Researchers uncover new RNA-guided genome editing system

Fanzor proteins show potential for precise human genome editing, offering an alternative to CRISPR-Cas systems.

Scientists at the McGovern Institute for Brain Research at MIT and the Broad Institute of MIT and Harvard have made a significant discovery – Fanzor. While the name might sound like it belongs to a character that should be battling Godzilla, Fanzor proteins play a key role in a novel RNA-guided genome editing system, and one that opens up new possibilities for more precise DNA editing in human cells compared with the widely used CRISPR/Cas systems.

Published in Nature, this new study provides insights into the structure and functionality of Fanzor proteins, highlighting their potential as therapeutics for human genome editing.

Longevity.Technology: CRISPR-Cas systems, originally identified in prokaryotes such as bacteria, have revolutionized genetic research due to their ability to be easily reprogrammed for targeting different sites in the genome. However, scientists have long speculated about the existence of similar systems in the more complex eukaryotes, the domain that encompass fungi, plants and animals. Researchers now demonstrated the presence of RNA-guided DNA-cutting mechanisms across all kingdoms of life, establishing Fanzor as a promising alternative to existing genome editing tools.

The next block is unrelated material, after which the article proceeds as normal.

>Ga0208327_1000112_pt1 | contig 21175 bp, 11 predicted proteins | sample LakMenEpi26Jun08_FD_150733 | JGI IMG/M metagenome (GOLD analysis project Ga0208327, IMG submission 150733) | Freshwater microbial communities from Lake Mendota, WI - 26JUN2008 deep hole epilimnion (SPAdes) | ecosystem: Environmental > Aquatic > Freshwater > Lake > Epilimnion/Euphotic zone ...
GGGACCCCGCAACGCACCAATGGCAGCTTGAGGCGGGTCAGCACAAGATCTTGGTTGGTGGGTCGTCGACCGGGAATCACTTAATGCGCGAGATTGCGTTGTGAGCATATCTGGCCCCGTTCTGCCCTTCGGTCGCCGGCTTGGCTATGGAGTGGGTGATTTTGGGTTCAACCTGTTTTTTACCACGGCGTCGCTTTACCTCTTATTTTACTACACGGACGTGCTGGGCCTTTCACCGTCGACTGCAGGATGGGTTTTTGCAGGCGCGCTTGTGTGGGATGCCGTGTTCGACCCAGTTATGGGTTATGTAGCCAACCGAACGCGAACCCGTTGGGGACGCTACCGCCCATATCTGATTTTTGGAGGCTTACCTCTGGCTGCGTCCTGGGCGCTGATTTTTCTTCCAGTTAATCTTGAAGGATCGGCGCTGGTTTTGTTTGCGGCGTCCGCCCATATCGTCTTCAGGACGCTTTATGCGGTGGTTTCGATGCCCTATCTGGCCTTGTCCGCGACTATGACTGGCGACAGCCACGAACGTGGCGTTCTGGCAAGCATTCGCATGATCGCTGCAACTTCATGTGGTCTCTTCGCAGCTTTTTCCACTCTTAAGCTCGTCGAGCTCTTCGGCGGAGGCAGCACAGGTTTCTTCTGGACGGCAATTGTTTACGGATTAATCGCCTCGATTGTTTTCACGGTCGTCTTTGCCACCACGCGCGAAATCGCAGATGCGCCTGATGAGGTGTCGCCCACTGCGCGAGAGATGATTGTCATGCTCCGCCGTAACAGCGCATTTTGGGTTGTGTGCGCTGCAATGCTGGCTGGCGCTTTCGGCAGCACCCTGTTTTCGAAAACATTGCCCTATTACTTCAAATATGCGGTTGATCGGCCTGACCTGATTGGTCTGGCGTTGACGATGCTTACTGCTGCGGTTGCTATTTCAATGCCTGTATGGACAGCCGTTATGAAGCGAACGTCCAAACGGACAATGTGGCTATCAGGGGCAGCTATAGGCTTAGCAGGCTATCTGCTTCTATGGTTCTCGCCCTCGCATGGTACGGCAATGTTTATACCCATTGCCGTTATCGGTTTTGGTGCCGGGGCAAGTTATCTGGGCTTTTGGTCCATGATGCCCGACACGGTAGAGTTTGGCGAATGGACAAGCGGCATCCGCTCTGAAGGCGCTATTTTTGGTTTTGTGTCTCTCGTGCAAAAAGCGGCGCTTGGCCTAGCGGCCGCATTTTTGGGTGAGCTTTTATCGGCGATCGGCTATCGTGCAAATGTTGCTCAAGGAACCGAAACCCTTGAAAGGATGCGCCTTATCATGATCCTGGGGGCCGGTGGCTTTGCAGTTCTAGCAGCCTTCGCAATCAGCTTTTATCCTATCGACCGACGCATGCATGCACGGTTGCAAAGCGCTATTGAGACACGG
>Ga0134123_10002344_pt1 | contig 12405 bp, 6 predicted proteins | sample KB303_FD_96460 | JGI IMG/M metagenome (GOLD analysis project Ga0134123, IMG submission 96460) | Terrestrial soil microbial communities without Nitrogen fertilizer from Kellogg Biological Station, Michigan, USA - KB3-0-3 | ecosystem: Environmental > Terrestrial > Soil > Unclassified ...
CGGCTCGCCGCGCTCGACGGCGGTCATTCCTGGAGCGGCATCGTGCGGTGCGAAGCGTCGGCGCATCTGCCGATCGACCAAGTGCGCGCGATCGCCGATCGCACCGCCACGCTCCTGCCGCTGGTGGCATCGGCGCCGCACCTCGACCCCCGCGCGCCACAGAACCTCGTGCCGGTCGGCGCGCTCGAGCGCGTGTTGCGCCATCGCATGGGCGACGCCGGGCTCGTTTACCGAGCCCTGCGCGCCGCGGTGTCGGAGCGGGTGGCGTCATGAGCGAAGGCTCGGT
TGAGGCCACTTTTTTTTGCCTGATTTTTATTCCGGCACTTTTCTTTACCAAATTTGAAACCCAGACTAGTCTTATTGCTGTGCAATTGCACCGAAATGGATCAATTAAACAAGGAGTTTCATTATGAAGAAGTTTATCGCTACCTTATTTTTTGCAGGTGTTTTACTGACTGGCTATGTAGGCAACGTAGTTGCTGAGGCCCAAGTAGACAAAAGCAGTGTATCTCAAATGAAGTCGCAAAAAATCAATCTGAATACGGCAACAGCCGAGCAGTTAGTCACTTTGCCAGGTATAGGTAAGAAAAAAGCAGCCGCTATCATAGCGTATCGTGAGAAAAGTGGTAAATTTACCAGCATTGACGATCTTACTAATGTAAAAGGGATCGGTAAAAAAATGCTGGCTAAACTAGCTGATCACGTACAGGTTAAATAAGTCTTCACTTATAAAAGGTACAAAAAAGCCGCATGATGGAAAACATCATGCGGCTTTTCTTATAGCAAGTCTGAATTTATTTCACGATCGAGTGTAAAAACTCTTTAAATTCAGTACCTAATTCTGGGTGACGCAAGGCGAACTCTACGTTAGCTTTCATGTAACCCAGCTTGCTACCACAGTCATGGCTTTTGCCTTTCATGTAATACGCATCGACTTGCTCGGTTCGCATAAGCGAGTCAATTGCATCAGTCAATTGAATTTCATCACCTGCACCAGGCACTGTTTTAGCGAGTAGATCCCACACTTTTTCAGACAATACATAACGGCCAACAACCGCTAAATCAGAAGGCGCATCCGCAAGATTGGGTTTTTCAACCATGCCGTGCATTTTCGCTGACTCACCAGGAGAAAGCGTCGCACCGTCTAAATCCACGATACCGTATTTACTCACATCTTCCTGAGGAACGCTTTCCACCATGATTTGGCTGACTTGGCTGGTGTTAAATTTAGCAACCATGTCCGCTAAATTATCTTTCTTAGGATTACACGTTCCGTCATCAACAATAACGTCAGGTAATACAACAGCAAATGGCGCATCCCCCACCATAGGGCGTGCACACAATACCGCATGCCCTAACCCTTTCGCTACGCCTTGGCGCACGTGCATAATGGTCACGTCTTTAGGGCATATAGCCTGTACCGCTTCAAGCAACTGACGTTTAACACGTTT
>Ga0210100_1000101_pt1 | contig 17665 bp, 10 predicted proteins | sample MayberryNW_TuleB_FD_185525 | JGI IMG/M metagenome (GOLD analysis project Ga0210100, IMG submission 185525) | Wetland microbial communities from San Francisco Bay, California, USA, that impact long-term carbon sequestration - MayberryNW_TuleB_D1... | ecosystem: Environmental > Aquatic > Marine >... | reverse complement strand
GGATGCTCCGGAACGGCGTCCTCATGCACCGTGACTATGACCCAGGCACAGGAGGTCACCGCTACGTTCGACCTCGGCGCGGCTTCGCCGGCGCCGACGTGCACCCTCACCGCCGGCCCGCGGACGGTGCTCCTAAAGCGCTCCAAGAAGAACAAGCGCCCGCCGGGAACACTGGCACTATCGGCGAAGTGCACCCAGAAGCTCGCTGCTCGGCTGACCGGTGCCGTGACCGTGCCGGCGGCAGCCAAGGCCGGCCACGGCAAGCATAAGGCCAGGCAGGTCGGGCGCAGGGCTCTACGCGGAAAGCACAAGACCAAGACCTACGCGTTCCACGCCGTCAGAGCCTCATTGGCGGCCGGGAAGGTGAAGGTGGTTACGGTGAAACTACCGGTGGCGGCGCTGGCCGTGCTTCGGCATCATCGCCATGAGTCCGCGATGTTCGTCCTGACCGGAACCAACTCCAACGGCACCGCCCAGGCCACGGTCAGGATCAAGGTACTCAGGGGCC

CRISPR – short for Clustered Regularly Interspaced Short Palindromic Repeats – is a powerful gene editing technology that allows scientists to make precise modifications in the DNA of organisms by using a molecule called RNA as a guide to target specific sequences of DNA and make changes at those locations. The compact Fanzor systems introduces a new RNA-guided system that can more easily be potentially enhance the precision and delivery of therapeutics for genome editing.

“CRISPR-based systems are widely used and powerful because they can be easily reprogrammed to target different sites in the genome,” said Zhang, senior author on the study and a core institute member at the Broad, an investigator at MIT’s McGovern Institute, the James and Patricia Poitras Professor of Neuroscience at MIT, and a Howard Hughes Medical Institute investigator. “This new system is another way to make precise changes in human cells, complementing the genome editing tools we already have [1].”

The researchers isolated Fanzor proteins from various organisms, including fungi, algae, amoeba species and a clam called the northern quahog. Through meticulous biochemical characterization, they found that Fanzors are endonuclease enzymes that use non-coding RNAs known as ωRNAs to precisely target specific sites in the genome [2]. This mechanism, observed for the first time in eukaryotes, showcases the versatility and potential of Fanzor proteins for genome editing applications in animals.

Researchers uncover new RNA-guided genome editing system in animals
A Cryo-EM map of a Fanzor protein (gray, yellow, light blue and pink) in complex with ωRNA (purple) and its target DNA (red). Non-target DNA strand in blue.
Photograph: the Zhang lab, Broad Institute of MIT and Harvard/McGovern Institute for Brain Research at MIT